Contact lens technology startup Coloursmith Labs has raised $600,000 in seed funding and announced the first two members of its board of directors.
Founded in 2018 by Dalhousie University researcher Gabrielle Masone, the Halifax-based company is developing technology that aims to allow contact lenses to filter certain types of light before it reaches the eyes.
“Wade’s dedication to the company all this time has been nothing short of perfect,” said Masone in an interview. “And Rhiannon has a real finger on the pulse of the contact lens industry, and the eyewear industry in general.”
Masone, who Dawe describes as a “true innovator”, met both board members while completing Creative Destruction Lab's accelerator program in the past year.
Coloursmith’s product works by using “optical filters” to control which types of light pass through contact lenses. This determines what wavelengths the wearer sees.
The technology aims to help reduce the effects of colour blindness and guard against the negative health effects of excessive blue light exposure. Blue light is the light given off by computer monitors, for example.
About one out of every 12 men and one in 200 women with Northern European ancestry suffers from colour blindness, according to the United States government’s National Eye Institute.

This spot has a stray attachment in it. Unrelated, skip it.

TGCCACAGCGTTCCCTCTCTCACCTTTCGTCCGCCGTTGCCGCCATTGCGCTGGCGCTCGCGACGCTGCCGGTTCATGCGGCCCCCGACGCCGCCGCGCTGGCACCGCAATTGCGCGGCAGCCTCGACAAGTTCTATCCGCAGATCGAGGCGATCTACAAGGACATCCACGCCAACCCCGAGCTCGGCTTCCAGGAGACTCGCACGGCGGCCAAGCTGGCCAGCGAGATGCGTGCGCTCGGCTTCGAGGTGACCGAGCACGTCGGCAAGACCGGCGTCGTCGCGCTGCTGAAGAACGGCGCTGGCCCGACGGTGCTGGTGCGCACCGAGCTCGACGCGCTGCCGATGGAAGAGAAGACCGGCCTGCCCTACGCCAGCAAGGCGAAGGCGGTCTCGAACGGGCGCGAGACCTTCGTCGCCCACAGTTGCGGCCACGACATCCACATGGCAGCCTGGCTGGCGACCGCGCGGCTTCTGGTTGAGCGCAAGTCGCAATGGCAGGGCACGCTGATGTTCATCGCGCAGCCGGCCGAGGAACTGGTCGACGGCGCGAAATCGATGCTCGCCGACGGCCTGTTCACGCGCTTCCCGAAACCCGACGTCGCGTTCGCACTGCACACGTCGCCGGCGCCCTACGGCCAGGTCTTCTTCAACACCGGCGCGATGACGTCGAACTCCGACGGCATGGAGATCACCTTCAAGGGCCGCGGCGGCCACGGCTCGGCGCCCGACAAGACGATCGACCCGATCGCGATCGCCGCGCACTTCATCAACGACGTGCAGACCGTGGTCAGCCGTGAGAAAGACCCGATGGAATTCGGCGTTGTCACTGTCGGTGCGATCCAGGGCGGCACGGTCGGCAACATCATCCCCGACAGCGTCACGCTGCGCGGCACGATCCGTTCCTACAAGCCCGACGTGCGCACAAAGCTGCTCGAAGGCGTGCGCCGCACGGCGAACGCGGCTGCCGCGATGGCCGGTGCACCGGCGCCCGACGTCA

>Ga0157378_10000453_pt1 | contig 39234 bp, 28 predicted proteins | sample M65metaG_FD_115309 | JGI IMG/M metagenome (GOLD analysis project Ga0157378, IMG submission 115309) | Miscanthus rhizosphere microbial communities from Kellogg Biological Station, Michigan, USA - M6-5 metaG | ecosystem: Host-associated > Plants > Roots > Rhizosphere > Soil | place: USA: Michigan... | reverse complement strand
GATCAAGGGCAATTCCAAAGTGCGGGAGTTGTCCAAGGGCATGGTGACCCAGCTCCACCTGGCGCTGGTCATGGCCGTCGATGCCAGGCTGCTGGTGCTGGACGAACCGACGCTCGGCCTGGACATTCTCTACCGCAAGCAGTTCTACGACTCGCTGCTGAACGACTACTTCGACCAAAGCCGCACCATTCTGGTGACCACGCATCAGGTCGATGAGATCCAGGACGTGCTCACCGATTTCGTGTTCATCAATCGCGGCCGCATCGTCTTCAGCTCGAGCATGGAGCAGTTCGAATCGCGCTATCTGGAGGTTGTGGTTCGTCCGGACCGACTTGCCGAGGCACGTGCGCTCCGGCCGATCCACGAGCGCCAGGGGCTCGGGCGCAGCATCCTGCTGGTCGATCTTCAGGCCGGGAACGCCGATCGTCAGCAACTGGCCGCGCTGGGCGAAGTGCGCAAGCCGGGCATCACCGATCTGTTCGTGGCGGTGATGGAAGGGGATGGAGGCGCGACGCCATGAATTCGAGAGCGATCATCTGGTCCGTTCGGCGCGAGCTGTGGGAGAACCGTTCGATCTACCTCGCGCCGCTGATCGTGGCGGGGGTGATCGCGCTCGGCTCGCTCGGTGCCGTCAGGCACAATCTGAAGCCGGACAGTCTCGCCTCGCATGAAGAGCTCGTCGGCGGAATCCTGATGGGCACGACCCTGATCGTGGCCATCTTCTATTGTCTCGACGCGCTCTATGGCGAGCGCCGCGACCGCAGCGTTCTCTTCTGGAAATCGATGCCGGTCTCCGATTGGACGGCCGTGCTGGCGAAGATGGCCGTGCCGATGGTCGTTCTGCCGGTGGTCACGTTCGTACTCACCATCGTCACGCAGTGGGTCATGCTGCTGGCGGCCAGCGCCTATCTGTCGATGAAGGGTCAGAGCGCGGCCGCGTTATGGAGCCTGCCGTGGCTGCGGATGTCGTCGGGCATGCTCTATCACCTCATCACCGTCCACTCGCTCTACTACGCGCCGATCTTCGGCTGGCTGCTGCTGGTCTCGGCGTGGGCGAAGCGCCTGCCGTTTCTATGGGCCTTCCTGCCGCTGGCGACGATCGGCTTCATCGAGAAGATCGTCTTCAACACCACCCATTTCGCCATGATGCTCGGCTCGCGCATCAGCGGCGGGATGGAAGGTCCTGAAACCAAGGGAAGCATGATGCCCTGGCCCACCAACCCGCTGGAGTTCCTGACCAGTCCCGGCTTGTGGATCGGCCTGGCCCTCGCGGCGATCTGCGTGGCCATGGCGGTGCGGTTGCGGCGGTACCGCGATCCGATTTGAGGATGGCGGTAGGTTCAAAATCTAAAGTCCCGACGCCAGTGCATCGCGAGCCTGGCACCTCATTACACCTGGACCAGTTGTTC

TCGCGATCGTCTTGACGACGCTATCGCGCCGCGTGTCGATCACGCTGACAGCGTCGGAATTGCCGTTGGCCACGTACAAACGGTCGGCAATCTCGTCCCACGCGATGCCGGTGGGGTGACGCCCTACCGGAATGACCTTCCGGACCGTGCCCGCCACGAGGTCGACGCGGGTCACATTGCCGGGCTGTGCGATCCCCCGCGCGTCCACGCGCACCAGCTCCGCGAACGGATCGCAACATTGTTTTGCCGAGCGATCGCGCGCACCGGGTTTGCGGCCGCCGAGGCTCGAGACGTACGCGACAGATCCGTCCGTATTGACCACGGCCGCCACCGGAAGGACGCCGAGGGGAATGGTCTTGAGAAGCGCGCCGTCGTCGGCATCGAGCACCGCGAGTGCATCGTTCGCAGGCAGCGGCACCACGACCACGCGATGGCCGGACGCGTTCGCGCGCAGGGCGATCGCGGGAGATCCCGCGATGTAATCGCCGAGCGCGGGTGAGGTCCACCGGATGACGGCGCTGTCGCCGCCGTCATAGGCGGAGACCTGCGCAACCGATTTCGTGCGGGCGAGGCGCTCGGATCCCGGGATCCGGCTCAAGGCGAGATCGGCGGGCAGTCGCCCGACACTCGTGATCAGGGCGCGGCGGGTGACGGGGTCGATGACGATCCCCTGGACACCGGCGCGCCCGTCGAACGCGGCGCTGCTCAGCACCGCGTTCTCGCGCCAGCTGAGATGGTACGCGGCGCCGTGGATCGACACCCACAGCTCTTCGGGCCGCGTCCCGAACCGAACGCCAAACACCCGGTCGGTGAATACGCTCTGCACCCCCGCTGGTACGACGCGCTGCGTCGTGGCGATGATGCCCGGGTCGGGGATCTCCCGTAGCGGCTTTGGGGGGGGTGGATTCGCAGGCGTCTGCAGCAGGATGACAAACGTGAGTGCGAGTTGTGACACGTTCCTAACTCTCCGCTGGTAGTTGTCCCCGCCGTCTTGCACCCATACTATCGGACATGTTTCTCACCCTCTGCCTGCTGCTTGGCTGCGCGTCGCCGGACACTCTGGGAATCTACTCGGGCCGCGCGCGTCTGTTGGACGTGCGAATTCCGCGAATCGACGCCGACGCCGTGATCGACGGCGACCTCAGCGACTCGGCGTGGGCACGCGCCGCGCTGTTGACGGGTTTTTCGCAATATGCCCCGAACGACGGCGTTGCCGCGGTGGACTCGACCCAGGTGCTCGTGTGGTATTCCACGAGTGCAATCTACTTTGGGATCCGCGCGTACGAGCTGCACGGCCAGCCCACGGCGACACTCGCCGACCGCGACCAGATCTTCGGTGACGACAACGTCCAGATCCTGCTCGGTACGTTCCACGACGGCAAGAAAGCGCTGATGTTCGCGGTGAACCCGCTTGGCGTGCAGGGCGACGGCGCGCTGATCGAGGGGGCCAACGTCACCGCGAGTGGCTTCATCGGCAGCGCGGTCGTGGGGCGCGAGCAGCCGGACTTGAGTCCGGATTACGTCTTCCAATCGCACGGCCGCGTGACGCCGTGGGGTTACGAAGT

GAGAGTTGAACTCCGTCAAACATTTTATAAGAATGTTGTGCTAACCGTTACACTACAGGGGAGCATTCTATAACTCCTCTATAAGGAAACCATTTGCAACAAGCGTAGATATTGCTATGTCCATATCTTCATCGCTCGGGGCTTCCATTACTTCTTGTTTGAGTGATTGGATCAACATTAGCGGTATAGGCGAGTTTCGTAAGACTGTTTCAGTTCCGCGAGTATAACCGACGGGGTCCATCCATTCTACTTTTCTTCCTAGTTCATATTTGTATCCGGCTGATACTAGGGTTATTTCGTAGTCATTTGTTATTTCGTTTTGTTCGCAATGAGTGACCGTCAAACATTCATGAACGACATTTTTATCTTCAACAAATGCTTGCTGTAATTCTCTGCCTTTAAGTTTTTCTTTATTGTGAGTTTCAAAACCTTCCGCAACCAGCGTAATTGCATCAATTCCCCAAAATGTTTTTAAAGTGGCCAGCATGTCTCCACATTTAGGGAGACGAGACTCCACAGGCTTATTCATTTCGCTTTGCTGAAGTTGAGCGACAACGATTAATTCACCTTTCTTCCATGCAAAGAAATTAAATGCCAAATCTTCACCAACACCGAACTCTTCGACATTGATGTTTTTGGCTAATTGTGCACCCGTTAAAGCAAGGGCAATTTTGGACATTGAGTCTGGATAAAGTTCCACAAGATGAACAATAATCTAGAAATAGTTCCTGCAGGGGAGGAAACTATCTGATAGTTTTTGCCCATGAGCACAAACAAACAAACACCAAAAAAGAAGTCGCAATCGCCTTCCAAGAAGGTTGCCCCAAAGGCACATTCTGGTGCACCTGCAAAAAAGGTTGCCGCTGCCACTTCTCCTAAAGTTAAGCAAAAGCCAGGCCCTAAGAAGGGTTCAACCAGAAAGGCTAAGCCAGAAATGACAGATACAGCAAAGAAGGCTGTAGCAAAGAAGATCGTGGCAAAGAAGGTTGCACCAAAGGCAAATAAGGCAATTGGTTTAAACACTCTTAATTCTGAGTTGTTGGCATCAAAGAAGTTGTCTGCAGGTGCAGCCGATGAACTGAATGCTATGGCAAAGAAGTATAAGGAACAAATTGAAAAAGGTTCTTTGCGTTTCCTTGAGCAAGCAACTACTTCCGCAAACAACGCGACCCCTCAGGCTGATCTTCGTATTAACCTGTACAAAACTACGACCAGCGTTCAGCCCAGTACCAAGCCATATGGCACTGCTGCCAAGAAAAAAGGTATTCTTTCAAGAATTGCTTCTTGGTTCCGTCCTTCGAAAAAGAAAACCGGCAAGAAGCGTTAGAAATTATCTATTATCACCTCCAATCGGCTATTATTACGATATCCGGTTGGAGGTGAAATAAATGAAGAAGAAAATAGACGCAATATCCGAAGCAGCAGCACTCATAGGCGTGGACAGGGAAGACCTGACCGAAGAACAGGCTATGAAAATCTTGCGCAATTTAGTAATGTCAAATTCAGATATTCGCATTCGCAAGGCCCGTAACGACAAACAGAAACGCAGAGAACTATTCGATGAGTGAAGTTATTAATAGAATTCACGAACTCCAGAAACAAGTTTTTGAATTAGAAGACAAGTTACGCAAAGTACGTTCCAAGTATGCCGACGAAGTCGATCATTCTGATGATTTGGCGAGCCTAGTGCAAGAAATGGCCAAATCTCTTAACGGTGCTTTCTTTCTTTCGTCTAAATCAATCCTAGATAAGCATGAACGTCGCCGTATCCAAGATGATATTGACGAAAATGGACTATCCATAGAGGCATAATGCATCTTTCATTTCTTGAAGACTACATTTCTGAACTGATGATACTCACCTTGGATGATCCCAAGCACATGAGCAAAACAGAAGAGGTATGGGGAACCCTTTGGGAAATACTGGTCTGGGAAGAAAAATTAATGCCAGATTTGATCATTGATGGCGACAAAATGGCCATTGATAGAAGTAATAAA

The science on whether or not blue light from digital devices harms the eye is not settled yet, according to the American Academy of Ophthalmology. But Harvard Health warns that it does cause sleep disruptions, and may contribute to obesity and other diseases.
Coloursmith is also considering other applications for the optical filters, including treating migraines and light sensitivity.
The company previously raised $200,000 from startup pitch competitions, such as Innovacorp’s Spark Innovation Challenge and the Volta Cohort Competition, as well as other programs that support early stage businesses.
Masone used the money to build a prototype and file patent applications in all major, global markets for contact lenses.
It will go towards research and development, creating more “robust” patent protection, and allow Masone to hire five full-time employees, including four scientists.
When the optical filter system is ready for commercialization, Coloursmith will license it to major contact lens manufacturers.
“It allows us to get into the market faster and help more people with this technology,” said Masone. “We get to work with companies that have been doing this type of work for years, and combine what it is that we’re both very good at: their expertise in manufacturing and care, and our expertise in light-filtering technology.”